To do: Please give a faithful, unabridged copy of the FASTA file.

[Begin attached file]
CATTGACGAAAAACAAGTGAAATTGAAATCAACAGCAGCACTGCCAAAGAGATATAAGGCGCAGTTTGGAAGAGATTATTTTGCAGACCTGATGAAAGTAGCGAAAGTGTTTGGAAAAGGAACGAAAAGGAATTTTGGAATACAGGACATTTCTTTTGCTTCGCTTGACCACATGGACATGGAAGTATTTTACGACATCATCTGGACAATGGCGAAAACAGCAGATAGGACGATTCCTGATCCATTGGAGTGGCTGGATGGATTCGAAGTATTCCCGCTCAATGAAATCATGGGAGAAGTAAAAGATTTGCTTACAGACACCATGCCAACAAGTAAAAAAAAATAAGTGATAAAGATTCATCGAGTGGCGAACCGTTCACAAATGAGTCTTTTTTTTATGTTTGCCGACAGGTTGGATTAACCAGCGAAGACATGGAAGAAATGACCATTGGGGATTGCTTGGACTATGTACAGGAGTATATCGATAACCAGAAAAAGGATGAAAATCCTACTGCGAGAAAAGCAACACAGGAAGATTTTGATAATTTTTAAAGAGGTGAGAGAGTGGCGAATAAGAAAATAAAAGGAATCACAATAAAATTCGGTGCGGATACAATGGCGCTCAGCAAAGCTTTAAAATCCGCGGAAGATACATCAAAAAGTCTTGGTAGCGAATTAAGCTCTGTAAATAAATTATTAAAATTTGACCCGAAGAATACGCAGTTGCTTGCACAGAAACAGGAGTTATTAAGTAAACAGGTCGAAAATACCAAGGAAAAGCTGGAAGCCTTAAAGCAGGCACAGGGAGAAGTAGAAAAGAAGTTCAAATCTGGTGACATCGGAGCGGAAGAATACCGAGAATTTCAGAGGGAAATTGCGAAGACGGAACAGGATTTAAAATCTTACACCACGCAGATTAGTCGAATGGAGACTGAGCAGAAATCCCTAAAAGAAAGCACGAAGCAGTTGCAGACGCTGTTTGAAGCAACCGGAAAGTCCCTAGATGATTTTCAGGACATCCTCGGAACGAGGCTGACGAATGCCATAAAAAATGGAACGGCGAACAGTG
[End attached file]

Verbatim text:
CATTGACGAAAAACAAGTGAAATTGAAATCAACAGCAGCACTGCCAAAGAGATATAAGGCGCAGTTTGGAAGAGATTATTTTGCAGACCTGATGAAAGTAGCGAAAGTGTTTGGAAAAGGAACGAAAAGGAATTTTGGAATACAGGACATTTCTTTTGCTTCGCTTGACCACATGGACATGGAAGTATTTTACGACATCATCTGGACAATGGCGAAAACAGCAGATAGGACGATTCCTGATCCATTGGAGTGGCTGGATGGATTCGAAGTATTCCCGCTCAATGAAATCATGGGAGAAGTAAAAGATTTGCTTACAGACACCATGCCAACAAGTAAAAAAAAATAAGTGATAAAGATTCATCGAGTGGCGAACCGTTCACAAATGAGTCTTTTTTTTATGTTTGCCGACAGGTTGGATTAACCAGCGAAGACATGGAAGAAATGACCATTGGGGATTGCTTGGACTATGTACAGGAGTATATCGATAACCAGAAAAAGGATGAAAATCCTACTGCGAGAAAAGCAACACAGGAAGATTTTGATAATTTTTAAAGAGGTGAGAGAGTGGCGAATAAGAAAATAAAAGGAATCACAATAAAATTCGGTGCGGATACAATGGCGCTCAGCAAAGCTTTAAAATCCGCGGAAGATACATCAAAAAGTCTTGGTAGCGAATTAAGCTCTGTAAATAAATTATTAAAATTTGACCCGAAGAATACGCAGTTGCTTGCACAGAAACAGGAGTTATTAAGTAAACAGGTCGAAAATACCAAGGAAAAGCTGGAAGCCTTAAAGCAGGCACAGGGAGAAGTAGAAAAGAAGTTCAAATCTGGTGACATCGGAGCGGAAGAATACCGAGAATTTCAGAGGGAAATTGCGAAGACGGAACAGGATTTAAAATCTTACACCACGCAGATTAGTCGAATGGAGACTGAGCAGAAATCCCTAAAAGAAAGCACGAAGCAGTTGCAGACGCTGTTTGAAGCAACCGGAAAGTCCCTAGATGATTTTCAGGACATCCTCGGAACGAGGCTGACGAATGCCATAAAAAATGGAACGGCGAACAGTG